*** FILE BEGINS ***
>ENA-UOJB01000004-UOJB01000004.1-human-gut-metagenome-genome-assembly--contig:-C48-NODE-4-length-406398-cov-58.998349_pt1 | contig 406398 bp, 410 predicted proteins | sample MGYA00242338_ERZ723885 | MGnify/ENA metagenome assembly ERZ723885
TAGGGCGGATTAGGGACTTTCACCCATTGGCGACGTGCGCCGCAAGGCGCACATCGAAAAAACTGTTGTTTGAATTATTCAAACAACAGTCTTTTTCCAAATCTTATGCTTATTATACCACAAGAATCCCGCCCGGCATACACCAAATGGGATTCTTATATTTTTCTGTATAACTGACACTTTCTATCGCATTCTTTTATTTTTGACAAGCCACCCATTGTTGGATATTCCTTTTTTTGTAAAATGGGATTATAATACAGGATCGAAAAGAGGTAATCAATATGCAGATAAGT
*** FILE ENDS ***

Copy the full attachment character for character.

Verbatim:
>ENA-UOJB01000004-UOJB01000004.1-human-gut-metagenome-genome-assembly--contig:-C48-NODE-4-length-406398-cov-58.998349_pt1 | contig 406398 bp, 410 predicted proteins | sample MGYA00242338_ERZ723885 | MGnify/ENA metagenome assembly ERZ723885
TAGGGCGGATTAGGGACTTTCACCCATTGGCGACGTGCGCCGCAAGGCGCACATCGAAAAAACTGTTGTTTGAATTATTCAAACAACAGTCTTTTTCCAAATCTTATGCTTATTATACCACAAGAATCCCGCCCGGCATACACCAAATGGGATTCTTATATTTTTCTGTATAACTGACACTTTCTATCGCATTCTTTTATTTTTGACAAGCCACCCATTGTTGGATATTCCTTTTTTTGTAAAATGGGATTATAATACAGGATCGAAAAGAGGTAATCAATATGCAGATAAGT